by Fred Schueler, Fragile Inheritance natural history
In a visit to the Bishops Mills Cheese Factory, recently acquired by the Municipality and progressing towards becoming a park, I found these small plants of Japanese Knotweed, Reynoutria japonica, around the gravel pad that was deposited in May 2022 when the historic plaque about the 1922 Cheese Factory explosion was put up.
There’s a dense 20 metre stand of Japanese Knotweed along Mill Street on the other side of the creek, but it looks like these little plants came as root fragments in the gravel of the pad. Under the Ontario Invasive Species Act, it is illegal to buy, sell, trade, propagate, or purposely grow Japanese Knotweed, and the invasive population is called the “largest female in the world” because it reproduces only vegetatively, from a single asexual clone brought from Japan to the Netherlands in the 1840s, to become one of the world’s most persistently invasive plants. Mature plants can be 3 metres tall, and are found around many homesites, going by a variety of names, including the completely inaccurate “Mexican Bamboo.”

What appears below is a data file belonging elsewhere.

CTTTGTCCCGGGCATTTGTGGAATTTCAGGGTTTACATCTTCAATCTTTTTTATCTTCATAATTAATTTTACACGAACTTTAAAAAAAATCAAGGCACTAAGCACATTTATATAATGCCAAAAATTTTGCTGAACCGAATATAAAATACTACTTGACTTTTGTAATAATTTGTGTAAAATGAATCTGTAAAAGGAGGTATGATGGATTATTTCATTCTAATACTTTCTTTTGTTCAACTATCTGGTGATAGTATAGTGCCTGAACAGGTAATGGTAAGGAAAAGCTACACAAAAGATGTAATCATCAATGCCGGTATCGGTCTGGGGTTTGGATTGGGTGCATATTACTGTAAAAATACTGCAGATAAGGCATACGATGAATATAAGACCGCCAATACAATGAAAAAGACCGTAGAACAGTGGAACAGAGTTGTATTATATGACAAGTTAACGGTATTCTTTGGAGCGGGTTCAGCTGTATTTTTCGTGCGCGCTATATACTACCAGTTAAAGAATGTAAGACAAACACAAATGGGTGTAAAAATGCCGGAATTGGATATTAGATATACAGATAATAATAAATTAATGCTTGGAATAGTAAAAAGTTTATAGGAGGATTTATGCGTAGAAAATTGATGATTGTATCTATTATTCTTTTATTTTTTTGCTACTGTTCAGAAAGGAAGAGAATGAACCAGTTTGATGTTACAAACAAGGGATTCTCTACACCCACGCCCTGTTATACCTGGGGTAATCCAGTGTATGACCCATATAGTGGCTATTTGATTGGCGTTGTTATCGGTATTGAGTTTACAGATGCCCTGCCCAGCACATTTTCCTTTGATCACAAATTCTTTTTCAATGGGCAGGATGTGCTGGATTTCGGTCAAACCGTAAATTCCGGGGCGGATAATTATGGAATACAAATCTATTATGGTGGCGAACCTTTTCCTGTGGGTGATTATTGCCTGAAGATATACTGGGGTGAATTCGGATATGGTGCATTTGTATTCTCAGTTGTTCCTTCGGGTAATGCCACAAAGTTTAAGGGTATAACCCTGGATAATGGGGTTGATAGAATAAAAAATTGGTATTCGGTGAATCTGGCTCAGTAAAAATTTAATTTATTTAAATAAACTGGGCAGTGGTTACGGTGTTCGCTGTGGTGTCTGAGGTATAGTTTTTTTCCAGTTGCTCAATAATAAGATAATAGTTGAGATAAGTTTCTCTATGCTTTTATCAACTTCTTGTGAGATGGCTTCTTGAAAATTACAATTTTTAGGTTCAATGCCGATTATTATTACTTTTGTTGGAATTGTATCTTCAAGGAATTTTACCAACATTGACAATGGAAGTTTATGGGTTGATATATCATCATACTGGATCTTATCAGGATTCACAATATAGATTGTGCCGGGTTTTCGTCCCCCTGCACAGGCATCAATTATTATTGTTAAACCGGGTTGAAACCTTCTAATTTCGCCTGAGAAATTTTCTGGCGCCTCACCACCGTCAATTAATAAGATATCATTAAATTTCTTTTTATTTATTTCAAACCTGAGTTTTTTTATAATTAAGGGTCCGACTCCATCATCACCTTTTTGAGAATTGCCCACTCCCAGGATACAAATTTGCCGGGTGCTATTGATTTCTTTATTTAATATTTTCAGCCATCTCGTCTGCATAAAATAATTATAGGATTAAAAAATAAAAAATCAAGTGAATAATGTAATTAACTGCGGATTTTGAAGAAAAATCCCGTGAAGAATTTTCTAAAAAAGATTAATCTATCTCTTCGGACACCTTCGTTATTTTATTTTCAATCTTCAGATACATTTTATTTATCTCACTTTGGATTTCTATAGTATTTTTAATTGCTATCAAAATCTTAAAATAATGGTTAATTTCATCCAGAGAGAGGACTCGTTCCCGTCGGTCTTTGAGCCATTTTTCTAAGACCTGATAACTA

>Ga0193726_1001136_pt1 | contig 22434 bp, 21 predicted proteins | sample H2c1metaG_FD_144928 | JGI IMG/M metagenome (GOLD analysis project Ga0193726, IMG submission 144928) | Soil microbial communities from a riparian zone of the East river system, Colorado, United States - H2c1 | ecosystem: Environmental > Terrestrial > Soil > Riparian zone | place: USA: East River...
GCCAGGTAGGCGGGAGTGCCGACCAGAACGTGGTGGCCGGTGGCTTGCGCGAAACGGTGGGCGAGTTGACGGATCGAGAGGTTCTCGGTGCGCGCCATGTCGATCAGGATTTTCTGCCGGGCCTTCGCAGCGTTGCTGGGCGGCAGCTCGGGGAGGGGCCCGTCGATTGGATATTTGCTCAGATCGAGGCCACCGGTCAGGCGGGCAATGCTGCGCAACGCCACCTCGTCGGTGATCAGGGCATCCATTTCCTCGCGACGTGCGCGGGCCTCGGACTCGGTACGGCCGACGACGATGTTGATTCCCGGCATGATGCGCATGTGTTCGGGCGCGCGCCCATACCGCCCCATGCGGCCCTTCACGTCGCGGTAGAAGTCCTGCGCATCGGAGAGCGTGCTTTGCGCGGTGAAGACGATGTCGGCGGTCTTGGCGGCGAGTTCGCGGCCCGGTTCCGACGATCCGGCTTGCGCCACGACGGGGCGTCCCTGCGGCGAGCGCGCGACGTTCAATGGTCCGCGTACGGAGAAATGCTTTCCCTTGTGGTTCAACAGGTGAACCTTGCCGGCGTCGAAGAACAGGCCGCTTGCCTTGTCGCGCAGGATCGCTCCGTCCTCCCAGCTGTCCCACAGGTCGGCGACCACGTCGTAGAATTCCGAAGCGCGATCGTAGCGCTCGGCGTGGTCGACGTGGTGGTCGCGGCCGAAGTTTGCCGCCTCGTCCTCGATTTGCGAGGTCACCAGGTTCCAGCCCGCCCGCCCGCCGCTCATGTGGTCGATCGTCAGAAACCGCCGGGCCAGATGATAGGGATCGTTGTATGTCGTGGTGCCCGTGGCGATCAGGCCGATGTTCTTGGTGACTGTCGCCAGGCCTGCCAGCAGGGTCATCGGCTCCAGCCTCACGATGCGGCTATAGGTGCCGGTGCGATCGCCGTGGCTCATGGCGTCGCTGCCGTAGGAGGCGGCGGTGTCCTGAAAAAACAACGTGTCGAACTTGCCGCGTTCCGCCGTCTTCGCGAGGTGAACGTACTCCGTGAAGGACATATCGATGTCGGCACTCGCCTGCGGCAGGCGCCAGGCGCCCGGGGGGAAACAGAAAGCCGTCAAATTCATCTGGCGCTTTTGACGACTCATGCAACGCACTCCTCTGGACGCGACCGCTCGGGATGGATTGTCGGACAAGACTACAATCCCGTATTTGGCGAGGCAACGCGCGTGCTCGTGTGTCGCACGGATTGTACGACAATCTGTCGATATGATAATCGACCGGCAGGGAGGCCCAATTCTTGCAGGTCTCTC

These small plants can be pulled as a preliminary control, but they will need municipal vigilance, and probably herbicide, if they’re not going to take over the Cheese Factory site.